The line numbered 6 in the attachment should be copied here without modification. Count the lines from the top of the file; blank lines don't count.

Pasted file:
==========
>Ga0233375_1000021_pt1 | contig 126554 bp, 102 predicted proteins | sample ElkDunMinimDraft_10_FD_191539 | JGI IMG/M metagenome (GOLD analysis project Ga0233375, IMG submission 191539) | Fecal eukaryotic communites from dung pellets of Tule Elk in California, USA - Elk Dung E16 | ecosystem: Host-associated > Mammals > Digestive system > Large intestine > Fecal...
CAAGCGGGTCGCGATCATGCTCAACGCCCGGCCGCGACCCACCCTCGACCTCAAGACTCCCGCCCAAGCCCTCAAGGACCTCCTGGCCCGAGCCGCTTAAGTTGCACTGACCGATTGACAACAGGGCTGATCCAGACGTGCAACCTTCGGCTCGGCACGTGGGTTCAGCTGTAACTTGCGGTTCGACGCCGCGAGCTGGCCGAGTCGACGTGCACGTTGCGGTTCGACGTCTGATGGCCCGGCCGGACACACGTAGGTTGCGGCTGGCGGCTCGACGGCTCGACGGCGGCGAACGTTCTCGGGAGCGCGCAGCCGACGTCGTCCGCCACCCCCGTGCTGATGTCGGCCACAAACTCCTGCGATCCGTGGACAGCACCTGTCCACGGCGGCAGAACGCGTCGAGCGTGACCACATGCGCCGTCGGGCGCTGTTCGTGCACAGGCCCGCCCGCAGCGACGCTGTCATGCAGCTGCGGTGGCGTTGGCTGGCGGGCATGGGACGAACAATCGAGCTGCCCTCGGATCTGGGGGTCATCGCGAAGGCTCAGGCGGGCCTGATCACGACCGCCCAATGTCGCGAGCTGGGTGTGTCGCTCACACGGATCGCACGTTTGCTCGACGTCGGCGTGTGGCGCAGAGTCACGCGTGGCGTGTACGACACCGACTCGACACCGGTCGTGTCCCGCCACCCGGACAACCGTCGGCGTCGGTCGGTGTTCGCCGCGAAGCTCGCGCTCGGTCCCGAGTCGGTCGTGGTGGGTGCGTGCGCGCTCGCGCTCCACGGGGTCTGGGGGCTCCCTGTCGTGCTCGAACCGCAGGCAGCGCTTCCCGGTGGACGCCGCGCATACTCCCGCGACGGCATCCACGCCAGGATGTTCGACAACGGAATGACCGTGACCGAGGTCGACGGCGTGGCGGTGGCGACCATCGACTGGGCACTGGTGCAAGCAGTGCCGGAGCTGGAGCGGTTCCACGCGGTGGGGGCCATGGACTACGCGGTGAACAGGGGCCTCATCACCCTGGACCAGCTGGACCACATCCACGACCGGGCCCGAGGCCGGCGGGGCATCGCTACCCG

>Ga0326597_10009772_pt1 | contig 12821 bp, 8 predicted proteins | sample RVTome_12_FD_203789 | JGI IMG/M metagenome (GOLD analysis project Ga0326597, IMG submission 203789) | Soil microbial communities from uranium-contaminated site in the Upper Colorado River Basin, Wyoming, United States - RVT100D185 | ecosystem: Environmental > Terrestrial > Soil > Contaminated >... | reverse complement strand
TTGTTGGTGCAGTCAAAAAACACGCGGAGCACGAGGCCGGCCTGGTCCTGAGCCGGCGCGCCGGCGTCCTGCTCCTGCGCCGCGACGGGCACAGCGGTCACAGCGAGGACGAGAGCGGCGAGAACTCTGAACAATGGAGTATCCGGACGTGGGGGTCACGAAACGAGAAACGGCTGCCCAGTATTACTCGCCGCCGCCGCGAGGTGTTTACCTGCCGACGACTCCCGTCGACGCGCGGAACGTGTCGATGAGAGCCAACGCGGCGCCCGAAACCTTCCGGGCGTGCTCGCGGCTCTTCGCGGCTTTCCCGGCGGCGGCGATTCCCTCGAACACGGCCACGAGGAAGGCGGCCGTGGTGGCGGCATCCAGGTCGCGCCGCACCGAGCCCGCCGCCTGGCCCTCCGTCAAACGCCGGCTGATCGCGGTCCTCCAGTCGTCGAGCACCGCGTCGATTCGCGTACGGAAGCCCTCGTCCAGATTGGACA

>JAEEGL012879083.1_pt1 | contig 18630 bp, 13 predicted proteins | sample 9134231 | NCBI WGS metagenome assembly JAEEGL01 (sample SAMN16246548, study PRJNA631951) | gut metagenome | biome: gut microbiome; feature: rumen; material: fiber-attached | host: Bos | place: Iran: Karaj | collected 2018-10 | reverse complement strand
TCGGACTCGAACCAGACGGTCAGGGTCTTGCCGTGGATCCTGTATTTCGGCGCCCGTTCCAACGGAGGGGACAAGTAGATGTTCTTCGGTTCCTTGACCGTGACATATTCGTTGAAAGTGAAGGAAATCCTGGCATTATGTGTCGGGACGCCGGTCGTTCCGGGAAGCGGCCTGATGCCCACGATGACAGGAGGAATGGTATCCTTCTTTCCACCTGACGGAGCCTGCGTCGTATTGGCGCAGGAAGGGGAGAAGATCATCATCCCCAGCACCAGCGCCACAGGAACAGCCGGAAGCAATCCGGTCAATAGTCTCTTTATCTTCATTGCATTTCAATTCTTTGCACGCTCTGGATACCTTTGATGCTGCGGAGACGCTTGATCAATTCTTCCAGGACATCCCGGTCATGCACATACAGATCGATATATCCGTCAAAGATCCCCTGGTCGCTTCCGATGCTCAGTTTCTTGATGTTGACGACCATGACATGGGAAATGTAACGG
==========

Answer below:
TCGGACTCGAACCAGACGGTCAGGGTCTTGCCGTGGATCCTGTATTTCGGCGCCCGTTCCAACGGAGGGGACAAGTAGATGTTCTTCGGTTCCTTGACCGTGACATATTCGTTGAAAGTGAAGGAAATCCTGGCATTATGTGTCGGGACGCCGGTCGTTCCGGGAAGCGGCCTGATGCCCACGATGACAGGAGGAATGGTATCCTTCTTTCCACCTGACGGAGCCTGCGTCGTATTGGCGCAGGAAGGGGAGAAGATCATCATCCCCAGCACCAGCGCCACAGGAACAGCCGGAAGCAATCCGGTCAATAGTCTCTTTATCTTCATTGCATTTCAATTCTTTGCACGCTCTGGATACCTTTGATGCTGCGGAGACGCTTGATCAATTCTTCCAGGACATCCCGGTCATGCACATACAGATCGATATATCCGTCAAAGATCCCCTGGTCGCTTCCGATGCTCAGTTTCTTGATGTTGACGACCATGACATGGGAAATGTAACGG